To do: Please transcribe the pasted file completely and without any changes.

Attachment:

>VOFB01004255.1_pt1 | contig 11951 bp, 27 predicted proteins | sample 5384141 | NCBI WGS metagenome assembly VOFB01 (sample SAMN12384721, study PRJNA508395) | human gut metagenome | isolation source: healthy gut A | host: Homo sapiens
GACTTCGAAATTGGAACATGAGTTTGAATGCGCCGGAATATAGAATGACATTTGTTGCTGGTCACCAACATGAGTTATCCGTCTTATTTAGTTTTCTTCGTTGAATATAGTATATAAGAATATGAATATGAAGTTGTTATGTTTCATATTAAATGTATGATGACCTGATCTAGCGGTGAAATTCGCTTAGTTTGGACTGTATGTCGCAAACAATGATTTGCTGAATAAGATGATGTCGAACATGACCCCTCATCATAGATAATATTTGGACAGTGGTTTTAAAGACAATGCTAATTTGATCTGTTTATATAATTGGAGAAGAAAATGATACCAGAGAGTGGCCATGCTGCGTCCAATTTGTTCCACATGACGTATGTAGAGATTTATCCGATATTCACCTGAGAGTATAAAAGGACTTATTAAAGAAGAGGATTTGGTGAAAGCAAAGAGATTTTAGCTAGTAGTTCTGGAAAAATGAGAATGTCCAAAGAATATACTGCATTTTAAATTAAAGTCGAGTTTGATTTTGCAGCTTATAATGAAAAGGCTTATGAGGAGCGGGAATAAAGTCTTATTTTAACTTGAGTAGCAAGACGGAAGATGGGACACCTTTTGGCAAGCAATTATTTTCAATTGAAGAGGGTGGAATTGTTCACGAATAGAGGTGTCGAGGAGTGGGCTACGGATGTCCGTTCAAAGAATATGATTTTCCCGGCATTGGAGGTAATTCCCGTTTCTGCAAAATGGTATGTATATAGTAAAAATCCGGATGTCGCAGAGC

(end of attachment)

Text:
>VOFB01004255.1_pt1 | contig 11951 bp, 27 predicted proteins | sample 5384141 | NCBI WGS metagenome assembly VOFB01 (sample SAMN12384721, study PRJNA508395) | human gut metagenome | isolation source: healthy gut A | host: Homo sapiens
GACTTCGAAATTGGAACATGAGTTTGAATGCGCCGGAATATAGAATGACATTTGTTGCTGGTCACCAACATGAGTTATCCGTCTTATTTAGTTTTCTTCGTTGAATATAGTATATAAGAATATGAATATGAAGTTGTTATGTTTCATATTAAATGTATGATGACCTGATCTAGCGGTGAAATTCGCTTAGTTTGGACTGTATGTCGCAAACAATGATTTGCTGAATAAGATGATGTCGAACATGACCCCTCATCATAGATAATATTTGGACAGTGGTTTTAAAGACAATGCTAATTTGATCTGTTTATATAATTGGAGAAGAAAATGATACCAGAGAGTGGCCATGCTGCGTCCAATTTGTTCCACATGACGTATGTAGAGATTTATCCGATATTCACCTGAGAGTATAAAAGGACTTATTAAAGAAGAGGATTTGGTGAAAGCAAAGAGATTTTAGCTAGTAGTTCTGGAAAAATGAGAATGTCCAAAGAATATACTGCATTTTAAATTAAAGTCGAGTTTGATTTTGCAGCTTATAATGAAAAGGCTTATGAGGAGCGGGAATAAAGTCTTATTTTAACTTGAGTAGCAAGACGGAAGATGGGACACCTTTTGGCAAGCAATTATTTTCAATTGAAGAGGGTGGAATTGTTCACGAATAGAGGTGTCGAGGAGTGGGCTACGGATGTCCGTTCAAAGAATATGATTTTCCCGGCATTGGAGGTAATTCCCGTTTCTGCAAAATGGTATGTATATAGTAAAAATCCGGATGTCGCAGAGC